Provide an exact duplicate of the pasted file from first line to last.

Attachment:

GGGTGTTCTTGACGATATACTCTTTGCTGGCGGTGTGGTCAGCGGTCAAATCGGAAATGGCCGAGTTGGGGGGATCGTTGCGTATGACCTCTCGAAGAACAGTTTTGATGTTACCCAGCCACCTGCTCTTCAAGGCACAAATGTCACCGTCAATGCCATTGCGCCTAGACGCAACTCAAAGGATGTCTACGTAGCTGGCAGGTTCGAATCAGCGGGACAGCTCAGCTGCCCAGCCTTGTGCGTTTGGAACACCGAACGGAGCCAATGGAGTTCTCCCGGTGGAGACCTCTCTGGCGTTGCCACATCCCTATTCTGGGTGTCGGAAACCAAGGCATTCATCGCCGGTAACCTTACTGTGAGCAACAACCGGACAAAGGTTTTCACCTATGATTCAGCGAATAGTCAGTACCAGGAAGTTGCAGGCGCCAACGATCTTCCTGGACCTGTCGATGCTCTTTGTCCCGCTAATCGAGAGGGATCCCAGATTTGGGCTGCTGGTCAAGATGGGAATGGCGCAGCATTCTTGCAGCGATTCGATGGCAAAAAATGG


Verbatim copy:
GGGTGTTCTTGACGATATACTCTTTGCTGGCGGTGTGGTCAGCGGTCAAATCGGAAATGGCCGAGTTGGGGGGATCGTTGCGTATGACCTCTCGAAGAACAGTTTTGATGTTACCCAGCCACCTGCTCTTCAAGGCACAAATGTCACCGTCAATGCCATTGCGCCTAGACGCAACTCAAAGGATGTCTACGTAGCTGGCAGGTTCGAATCAGCGGGACAGCTCAGCTGCCCAGCCTTGTGCGTTTGGAACACCGAACGGAGCCAATGGAGTTCTCCCGGTGGAGACCTCTCTGGCGTTGCCACATCCCTATTCTGGGTGTCGGAAACCAAGGCATTCATCGCCGGTAACCTTACTGTGAGCAACAACCGGACAAAGGTTTTCACCTATGATTCAGCGAATAGTCAGTACCAGGAAGTTGCAGGCGCCAACGATCTTCCTGGACCTGTCGATGCTCTTTGTCCCGCTAATCGAGAGGGATCCCAGATTTGGGCTGCTGGTCAAGATGGGAATGGCGCAGCATTCTTGCAGCGATTCGATGGCAAAAAATGG